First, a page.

Produce report November 12: Fruit and vege buys of the week
Blueberries are slowly coming down in price as the long October to April season cranks up. Jewel-toned raspberries, blackberries and boysenberries join the blues in the produce aisle, along with strawberries that are at everyday-eating prices.
“Our New Zealand blueberries arrive to stores very quickly after harvest and have a high turnover at this time of year as we all rush in for our fix — so they’re extra fresh when you pick them off the shelf,” says Brigit Corson, New World fresh expert.
Good keepers as far as berries go, they will last for at least a week in the fridge. They freeze well too but don’t wash them first or they will stick together. There’s no need to defrost frozen berries before adding them to baking. They tend to bleed into the mix if you do. When buying look for firm fruit without softening.
As most of the flavour comes from the skin, smaller berries with a bigger skin-to-flesh ratio often pack more punch than very large ones. Try them to celebrate the advent of warmer days in this blueberry mojito.
Although you will find raspberries and blackberries in stores now, they will be more plentiful in December. “If we have a lovely mild and sunny summer, we could see raspberries and blackberries on shelves through to March,” says Brigit.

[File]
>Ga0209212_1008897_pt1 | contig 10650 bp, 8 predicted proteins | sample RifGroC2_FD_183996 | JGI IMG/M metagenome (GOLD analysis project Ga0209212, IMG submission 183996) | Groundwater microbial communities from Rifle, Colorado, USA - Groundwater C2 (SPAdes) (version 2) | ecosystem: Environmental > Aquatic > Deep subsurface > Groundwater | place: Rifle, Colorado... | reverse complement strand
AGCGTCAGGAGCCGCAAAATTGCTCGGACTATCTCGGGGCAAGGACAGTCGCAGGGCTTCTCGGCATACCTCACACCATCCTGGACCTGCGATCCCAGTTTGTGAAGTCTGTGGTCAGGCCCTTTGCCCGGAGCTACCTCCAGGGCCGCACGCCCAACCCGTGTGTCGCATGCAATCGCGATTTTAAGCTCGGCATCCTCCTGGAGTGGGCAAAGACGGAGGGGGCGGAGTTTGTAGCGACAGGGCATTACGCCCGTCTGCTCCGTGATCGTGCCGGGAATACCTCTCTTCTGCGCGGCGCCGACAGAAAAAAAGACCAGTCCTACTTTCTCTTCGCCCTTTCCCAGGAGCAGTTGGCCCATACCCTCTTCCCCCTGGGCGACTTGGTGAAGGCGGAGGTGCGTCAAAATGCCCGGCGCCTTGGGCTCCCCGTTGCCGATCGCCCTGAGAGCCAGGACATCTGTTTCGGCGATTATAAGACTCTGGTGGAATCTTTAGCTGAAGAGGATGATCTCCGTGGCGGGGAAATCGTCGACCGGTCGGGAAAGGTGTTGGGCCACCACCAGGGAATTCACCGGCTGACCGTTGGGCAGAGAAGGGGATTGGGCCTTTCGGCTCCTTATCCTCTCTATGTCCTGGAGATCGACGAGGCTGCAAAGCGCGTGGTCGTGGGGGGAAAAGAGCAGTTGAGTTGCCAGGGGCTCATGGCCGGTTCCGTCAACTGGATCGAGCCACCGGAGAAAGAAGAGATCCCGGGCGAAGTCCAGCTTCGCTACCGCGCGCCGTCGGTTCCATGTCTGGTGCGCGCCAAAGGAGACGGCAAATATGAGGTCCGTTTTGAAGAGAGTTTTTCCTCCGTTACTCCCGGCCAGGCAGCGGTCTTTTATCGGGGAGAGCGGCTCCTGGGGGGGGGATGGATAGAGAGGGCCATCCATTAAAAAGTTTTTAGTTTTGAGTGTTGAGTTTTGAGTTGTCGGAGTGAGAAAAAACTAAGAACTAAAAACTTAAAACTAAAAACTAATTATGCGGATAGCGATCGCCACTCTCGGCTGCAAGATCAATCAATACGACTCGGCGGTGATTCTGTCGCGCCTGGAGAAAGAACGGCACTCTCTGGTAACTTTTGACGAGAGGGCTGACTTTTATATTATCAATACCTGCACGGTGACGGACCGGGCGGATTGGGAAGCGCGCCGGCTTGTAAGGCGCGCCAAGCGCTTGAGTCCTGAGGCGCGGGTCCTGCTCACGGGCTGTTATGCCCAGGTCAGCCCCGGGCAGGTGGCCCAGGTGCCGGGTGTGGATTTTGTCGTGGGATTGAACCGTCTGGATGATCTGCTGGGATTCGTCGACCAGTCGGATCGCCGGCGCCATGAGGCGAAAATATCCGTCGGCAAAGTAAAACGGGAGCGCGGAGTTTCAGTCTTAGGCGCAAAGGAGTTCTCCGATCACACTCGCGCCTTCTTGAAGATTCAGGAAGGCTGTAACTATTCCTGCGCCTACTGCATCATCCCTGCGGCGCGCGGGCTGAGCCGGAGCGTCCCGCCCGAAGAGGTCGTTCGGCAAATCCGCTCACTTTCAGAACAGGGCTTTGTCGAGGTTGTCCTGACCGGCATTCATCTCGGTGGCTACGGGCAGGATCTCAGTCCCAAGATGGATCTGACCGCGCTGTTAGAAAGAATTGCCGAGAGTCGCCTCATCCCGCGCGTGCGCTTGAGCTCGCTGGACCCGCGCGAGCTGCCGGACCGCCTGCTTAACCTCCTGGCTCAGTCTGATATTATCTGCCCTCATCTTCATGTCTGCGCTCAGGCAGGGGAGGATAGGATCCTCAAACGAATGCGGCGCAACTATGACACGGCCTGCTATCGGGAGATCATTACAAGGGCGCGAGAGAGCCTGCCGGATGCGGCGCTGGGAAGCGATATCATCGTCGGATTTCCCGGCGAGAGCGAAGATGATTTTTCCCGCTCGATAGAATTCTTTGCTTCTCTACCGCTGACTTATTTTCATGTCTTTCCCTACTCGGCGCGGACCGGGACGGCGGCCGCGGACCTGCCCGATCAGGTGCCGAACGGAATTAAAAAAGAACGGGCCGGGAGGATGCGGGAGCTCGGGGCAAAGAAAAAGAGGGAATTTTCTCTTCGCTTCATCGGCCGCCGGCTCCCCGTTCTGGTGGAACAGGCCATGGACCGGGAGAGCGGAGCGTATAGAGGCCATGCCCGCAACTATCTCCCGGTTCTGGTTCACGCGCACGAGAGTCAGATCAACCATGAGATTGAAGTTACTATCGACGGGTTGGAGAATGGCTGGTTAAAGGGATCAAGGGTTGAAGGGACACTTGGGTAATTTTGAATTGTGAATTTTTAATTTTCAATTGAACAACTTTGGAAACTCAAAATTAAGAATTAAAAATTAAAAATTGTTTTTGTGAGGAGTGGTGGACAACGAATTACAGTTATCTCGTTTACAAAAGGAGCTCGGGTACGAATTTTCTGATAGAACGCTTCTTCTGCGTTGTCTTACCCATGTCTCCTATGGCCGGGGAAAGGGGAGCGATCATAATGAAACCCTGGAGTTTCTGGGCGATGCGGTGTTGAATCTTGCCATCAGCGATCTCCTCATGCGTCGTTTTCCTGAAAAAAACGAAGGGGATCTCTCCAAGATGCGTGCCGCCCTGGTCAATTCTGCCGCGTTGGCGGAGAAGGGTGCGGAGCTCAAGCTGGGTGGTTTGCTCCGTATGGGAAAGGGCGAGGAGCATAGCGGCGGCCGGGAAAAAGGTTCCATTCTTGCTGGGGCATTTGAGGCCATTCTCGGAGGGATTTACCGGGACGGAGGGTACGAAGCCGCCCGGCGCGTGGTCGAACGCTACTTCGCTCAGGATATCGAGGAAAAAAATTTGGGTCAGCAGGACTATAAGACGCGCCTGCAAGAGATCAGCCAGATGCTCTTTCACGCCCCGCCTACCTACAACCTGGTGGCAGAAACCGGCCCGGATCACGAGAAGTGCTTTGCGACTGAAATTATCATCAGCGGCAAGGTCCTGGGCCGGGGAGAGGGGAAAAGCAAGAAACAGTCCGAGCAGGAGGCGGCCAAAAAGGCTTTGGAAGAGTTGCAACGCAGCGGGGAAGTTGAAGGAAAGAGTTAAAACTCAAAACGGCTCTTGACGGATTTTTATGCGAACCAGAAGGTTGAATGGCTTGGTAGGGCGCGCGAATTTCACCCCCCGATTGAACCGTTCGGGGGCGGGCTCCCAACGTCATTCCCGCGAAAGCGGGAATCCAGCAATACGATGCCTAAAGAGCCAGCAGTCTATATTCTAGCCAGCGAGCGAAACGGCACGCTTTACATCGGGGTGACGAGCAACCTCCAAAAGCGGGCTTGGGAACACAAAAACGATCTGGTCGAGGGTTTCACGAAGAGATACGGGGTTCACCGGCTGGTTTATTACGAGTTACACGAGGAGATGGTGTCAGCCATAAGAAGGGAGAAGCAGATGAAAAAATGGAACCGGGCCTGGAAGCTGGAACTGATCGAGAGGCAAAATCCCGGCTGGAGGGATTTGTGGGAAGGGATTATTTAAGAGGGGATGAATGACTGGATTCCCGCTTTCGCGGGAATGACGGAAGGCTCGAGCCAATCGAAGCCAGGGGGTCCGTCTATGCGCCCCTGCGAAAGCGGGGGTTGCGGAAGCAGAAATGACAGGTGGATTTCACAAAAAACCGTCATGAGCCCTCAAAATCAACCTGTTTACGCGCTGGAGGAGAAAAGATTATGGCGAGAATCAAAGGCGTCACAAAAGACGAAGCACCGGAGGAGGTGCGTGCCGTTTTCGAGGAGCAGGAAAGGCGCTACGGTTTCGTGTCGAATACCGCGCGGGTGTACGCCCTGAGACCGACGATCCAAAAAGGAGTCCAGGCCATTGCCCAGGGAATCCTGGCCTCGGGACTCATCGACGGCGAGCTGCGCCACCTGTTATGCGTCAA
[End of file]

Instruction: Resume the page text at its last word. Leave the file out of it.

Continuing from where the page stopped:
We will have boysenberries, that sweet hybrid between raspberries and blackberries, only until January. Raspberries belong to the rose family — and their sweet-sharp flavour does indeed have a floral edge. They are only harvested when ripe and, like blueberries, freeze very well. Raspberries are drupes, made up of a cluster of individual fruits.
If you can get away with not washing them, go for it, they so easily can become limp and waterlogged. When you do wash them, a forceful tap is a no-no. Pop them into a colander and dip that in a bowl of cold water. Remove then drain the berries. Some people advocate washing them in a diluted white vinegar/water solution to prolong their storage life and to kill off any of the mould spores that can turn the berries bad so quickly. It’s a bit of a process, the berries needing to be rinsed in fresh water and carefully dried afterwards. Otherwise, raspberries are best eaten within a day.
To make an easy dessert sauce for over icecream, crush 500g raspberries with up to 100g icing sugar. Push through a sieve to remove seeds. The sauce will last for about a week in the fridge. Or try this raspberry and vanilla yoghurt sauce.
Store berries in a container that provides some air circulation — the one you bought them in is just right. However, it’s important to ensure it is dry and lined with paper towels to help absorb moisture. Leave holes near the lid uncovered for air circulation (blackberries can be stored uncovered). Avoid storing berries in the coldest top part of the fridge and avoid the crisper too.
Look out for New Zealand King Sweeties at your local New World. These are a type of capsicum that look like a very large red chilli. They’re surprisingly sweet and a beautiful addition to a green salad. Asparagus, tomatoes and cucumbers are our New World buys of the week.
This slice lasts 2-3 days but can be frozen up to two months if you wrap individual slices in plastic wrap and freeze. The individual serves are perfect to pack, still frozen, in lunchboxes as they defrost by lunchtime.